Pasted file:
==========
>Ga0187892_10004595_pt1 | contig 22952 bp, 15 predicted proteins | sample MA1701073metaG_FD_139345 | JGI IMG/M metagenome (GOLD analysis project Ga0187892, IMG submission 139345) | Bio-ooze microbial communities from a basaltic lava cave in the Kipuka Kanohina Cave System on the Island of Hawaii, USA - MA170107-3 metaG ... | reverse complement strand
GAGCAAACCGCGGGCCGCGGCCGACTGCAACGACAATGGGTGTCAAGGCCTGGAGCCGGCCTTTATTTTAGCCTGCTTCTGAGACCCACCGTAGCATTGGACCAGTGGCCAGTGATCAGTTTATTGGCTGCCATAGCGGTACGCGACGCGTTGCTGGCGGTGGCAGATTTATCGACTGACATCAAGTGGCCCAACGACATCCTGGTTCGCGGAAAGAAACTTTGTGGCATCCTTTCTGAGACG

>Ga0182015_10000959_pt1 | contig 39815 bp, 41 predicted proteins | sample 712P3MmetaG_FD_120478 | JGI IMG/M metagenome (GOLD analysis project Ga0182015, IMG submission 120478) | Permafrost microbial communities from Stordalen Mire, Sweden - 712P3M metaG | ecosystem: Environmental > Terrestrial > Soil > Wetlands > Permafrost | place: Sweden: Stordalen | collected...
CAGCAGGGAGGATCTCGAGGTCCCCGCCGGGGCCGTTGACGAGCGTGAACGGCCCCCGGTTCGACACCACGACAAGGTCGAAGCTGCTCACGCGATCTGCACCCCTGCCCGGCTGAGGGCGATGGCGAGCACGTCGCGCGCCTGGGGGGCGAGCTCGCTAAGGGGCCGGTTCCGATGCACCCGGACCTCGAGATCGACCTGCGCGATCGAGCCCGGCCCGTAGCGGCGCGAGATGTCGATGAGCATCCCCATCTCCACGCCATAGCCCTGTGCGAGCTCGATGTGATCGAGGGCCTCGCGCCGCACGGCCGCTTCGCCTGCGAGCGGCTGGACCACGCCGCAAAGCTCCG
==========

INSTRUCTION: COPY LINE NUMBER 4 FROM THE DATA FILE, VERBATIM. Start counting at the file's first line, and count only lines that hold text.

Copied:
CAGCAGGGAGGATCTCGAGGTCCCCGCCGGGGCCGTTGACGAGCGTGAACGGCCCCCGGTTCGACACCACGACAAGGTCGAAGCTGCTCACGCGATCTGCACCCCTGCCCGGCTGAGGGCGATGGCGAGCACGTCGCGCGCCTGGGGGGCGAGCTCGCTAAGGGGCCGGTTCCGATGCACCCGGACCTCGAGATCGACCTGCGCGATCGAGCCCGGCCCGTAGCGGCGCGAGATGTCGATGAGCATCCCCATCTCCACGCCATAGCCCTGTGCGAGCTCGATGTGATCGAGGGCCTCGCGCCGCACGGCCGCTTCGCCTGCGAGCGGCTGGACCACGCCGCAAAGCTCCG